PSI Newsletter and Website Header 10.2.15
By Robert C. Lawton, AIF, CRPS, President, Lawton Retirement Plan Consultants, LLC

As you work with your investment adviser on the content of your annual 401k plan employee education sessions, now is the time to determine whether it makes sense to re-enroll all of your participants into your Qualified Default Investment Alternative (QDIA) funds. A number of employers re-enroll all participants into their QDIA default funds (typically target date funds) each year for the following reasons:

1. Professional investment management

Many participants spoke with uncles, brother-in-laws, spouses, dads or other “investment experts” when they set their investment elections at enrollment. Some of those fund choices may not have been the best. Enrolling participants into the appropriate target date fund ensures that their account balances are managed by investment professionals.

2. Proper diversification

One of the greatest concerns I have is for those retirement-eligible participants who end up having all or a majority of their account balance invested in one or a few funds. It seems that there are always a few participants who end up investing too heavily in the wrong funds at the wrong time. Proper diversification is achieved when you re-enroll these participants.

3. Rebalancing automated when you re-enroll

Most participants have the best intentions of reviewing their 401k plan account each year. However, life tends to get in the way and participants forget to rebalance and review at least once a year. Target date fund managers adjust exposure in the funds to fixed income and equity investments as time goes by. This eliminates the need for participants to review and rebalance their allocations. Target date fund investing for many participants is “set-it and forget-it”.

4. Risk reduction

Many participants elected to allocate their contributions when they initially enrolled in the plan many years ago. Unfortunately, many have not reviewed and adjusted their allocations as time has gone by. As a result, they may have contribution allocations or investment balance allocations that are too risky for their age. Re-enrollment in target date funds results in an appropriate level of risk taking for a participant’s age.

5. Not taking enough risk

There are participants in every retirement plan who don’t take enough risk with the investments they select to give themselves a shot at building an account balance big enough to fund their retirement. These participants often elect a more conservative path because they don’t understand investing or are afraid of taking risk. Target date funds adjust risk exposure to the correct level for these participants as well.

If you have never re-enrolled all your participants into your QDIA default funds, seriously consider doing so this year. Studies have shown that more than 3/4 of all participants accept their re-allocated account balance. Talk with your investment advisor if you would like more information on whether re-enrollment is the right approach for your plan this year.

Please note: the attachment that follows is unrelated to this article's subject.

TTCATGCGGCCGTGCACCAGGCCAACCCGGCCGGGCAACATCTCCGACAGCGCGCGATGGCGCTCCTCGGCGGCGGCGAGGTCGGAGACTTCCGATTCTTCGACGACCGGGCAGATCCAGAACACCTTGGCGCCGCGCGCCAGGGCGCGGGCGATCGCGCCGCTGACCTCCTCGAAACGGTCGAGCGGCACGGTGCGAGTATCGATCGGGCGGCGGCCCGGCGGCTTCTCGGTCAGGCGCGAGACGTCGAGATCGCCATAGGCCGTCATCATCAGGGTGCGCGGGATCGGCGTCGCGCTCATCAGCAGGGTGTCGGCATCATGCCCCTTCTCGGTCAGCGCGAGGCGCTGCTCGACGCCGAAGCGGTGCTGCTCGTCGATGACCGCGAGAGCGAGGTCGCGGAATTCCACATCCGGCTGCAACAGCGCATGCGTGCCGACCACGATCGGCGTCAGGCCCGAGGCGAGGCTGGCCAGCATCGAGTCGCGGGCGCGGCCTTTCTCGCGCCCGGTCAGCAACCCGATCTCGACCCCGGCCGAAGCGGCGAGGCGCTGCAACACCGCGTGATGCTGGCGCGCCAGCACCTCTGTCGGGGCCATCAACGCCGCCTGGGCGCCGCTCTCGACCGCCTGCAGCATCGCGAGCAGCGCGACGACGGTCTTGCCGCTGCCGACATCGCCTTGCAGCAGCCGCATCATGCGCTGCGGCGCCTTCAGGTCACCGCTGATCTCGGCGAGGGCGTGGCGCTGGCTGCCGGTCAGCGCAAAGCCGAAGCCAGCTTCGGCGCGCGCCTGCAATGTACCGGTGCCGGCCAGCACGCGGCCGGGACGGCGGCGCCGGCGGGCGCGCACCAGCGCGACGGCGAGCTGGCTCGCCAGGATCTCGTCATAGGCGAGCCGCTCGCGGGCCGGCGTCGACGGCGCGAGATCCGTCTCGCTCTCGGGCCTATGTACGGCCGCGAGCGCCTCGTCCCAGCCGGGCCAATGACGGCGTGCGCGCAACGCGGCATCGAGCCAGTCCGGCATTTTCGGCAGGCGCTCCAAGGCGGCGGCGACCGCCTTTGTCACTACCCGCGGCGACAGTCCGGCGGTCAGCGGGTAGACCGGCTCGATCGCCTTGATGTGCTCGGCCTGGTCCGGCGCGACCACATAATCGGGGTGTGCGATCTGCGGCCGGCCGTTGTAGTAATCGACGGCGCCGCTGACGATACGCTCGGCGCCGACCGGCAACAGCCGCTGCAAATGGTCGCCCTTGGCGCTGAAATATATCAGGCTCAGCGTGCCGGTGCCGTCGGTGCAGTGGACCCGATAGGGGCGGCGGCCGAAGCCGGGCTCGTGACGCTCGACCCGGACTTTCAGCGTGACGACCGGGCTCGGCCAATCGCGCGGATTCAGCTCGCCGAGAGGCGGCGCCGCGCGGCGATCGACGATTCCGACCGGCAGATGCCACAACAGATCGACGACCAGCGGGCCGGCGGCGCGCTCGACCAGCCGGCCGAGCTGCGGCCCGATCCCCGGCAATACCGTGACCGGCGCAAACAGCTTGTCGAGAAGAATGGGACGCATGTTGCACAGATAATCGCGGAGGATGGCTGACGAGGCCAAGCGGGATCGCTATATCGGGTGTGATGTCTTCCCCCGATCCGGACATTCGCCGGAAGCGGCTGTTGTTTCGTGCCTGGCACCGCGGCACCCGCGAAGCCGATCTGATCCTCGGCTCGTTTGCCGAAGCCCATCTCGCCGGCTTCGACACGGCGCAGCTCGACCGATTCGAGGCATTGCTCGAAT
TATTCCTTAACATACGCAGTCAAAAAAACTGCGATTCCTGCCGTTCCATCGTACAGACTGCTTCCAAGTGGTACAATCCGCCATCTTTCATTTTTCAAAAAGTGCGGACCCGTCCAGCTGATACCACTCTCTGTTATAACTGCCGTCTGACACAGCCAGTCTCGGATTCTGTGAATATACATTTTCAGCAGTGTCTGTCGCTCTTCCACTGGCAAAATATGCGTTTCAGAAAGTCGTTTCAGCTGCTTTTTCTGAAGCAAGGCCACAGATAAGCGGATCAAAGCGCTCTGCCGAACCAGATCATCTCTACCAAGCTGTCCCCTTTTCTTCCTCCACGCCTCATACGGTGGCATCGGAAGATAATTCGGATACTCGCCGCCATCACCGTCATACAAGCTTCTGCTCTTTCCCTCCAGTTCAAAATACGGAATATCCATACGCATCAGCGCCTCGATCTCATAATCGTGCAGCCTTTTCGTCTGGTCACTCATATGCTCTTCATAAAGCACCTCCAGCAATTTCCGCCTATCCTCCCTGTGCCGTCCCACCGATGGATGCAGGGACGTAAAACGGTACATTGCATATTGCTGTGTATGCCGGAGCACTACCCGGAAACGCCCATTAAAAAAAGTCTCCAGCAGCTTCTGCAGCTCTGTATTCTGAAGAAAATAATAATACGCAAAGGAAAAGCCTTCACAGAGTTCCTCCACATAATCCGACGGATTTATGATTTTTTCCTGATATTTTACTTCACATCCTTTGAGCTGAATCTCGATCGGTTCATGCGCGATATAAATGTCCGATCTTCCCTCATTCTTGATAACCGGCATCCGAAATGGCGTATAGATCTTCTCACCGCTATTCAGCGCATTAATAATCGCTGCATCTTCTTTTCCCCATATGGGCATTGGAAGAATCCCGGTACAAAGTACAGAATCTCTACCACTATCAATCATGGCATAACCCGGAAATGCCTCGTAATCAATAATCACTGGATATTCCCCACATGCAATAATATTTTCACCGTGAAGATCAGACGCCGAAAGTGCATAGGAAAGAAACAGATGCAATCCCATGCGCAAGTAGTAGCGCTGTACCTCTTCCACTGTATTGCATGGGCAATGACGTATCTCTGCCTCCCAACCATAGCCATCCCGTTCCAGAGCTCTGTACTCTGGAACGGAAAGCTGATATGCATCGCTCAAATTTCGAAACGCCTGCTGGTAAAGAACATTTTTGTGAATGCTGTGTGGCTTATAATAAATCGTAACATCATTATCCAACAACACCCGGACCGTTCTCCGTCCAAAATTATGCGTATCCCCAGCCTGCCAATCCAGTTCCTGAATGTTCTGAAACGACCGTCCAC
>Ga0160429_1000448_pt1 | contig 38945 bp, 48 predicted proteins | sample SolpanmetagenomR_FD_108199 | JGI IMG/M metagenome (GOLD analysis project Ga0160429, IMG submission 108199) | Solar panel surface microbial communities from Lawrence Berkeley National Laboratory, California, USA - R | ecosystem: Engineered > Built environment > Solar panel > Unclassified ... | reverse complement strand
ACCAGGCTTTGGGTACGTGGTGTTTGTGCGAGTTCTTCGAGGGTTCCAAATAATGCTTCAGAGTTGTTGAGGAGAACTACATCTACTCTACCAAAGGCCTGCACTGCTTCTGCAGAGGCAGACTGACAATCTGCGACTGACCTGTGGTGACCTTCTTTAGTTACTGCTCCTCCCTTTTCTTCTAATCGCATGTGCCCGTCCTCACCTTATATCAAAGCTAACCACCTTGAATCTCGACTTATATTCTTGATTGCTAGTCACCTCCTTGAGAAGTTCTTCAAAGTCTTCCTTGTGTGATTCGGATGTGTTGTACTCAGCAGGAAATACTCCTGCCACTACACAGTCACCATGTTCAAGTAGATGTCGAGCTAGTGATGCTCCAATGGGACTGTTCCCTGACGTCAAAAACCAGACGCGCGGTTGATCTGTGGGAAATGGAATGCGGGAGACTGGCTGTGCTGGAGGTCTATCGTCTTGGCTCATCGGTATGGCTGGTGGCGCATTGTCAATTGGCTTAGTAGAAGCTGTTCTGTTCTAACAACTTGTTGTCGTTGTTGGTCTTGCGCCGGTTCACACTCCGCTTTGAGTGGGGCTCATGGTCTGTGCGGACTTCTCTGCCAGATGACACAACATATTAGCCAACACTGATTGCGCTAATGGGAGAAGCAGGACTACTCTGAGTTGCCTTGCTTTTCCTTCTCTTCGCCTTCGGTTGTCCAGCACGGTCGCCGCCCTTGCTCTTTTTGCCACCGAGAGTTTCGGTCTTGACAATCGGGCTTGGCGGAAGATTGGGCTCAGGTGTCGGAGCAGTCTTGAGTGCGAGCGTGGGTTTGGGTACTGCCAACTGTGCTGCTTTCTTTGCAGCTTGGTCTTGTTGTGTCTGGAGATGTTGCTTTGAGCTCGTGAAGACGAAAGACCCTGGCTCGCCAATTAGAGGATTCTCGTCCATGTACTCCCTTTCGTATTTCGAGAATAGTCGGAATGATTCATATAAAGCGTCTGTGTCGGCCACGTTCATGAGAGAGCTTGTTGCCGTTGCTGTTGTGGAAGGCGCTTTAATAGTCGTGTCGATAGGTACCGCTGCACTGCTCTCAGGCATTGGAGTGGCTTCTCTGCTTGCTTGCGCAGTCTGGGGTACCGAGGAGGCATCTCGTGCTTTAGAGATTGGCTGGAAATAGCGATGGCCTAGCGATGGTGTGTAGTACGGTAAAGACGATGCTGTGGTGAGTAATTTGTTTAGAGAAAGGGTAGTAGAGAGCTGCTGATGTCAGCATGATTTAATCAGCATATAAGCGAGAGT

About the Author
Robert C. Lawton, AIF, CRPS is the founder and President of Lawton Retirement Plan Consultants, LLC. Mr. Lawton has over 30 years of retirement plan consulting and administration experience and has provided consulting services to many Fortune 500 companies including: Aon Hewitt, Apple Inc., AT&T, First Interstate Bank, Florida Power & Light, General Dynamics, Houghton Mifflin Harcourt, IBM, John Deere, Mazda Motor Car Company, Northwestern Mutual, Northern Trust Company, Trek Bikes, Tribune Company, Underwriters Labs and many others. Mr. Lawton may be contacted at (414) 828-4015 or

About Lawton Retirement Plan Consultants, LLC
Lawton Retirement Plan Consultants, LLC is a Milwaukee, Wisconsin-based independent, objective Registered Investment Advisory (RIA) firm providing investment advisory, fiduciary compliance, employee education, vendor management and plan design services to 401(k) plan sponsors. The firm currently has contracts in place to provide consulting services on more than $400 million in plan assets. For more information, please contact Robert C. Lawton at (414) 828-4015 or or visit the firm’s website at: Lawton Retirement Plan Consultants, LLC is a Wisconsin Registered Investment Adviser.

Important Disclosures
This information was developed as a general guide to educate plan sponsors and is not intended as authoritative guidance, tax, legal or investment advice. Each plan has unique requirements and you should consult your attorney or tax adviser for guidance on your specific situation. In no way does Lawton Retirement Plan Consultants, LLC assure that, by using the information provided, plan sponsor will be in compliance with ERISA regulations. Investors should carefully consider investment objectives, risks, charges and expenses. The statements in this publication are the opinions and beliefs of the commentator expressed when the commentary was made and are not intended to represent that person’s opinions and beliefs at any other time. The commentary does not necessarily reflect the opinion of Lawton Retirement Plan Consultants, LLC and should not be construed as recommendations or investment advice. Lawton Retirement Plan Consultants, LLC offers no tax, legal or accounting advice and any advice contained herein is not specific to any individual, entity or retirement plan, but rather general in nature and, therefore, should not be relied upon for specific investment situations. Lawton Retirement Plan Consultants, LLC is a Wisconsin Registered Investment Adviser and accepts clients outside of Wisconsin based upon applicable state registration regulations and the “de minimus” exception.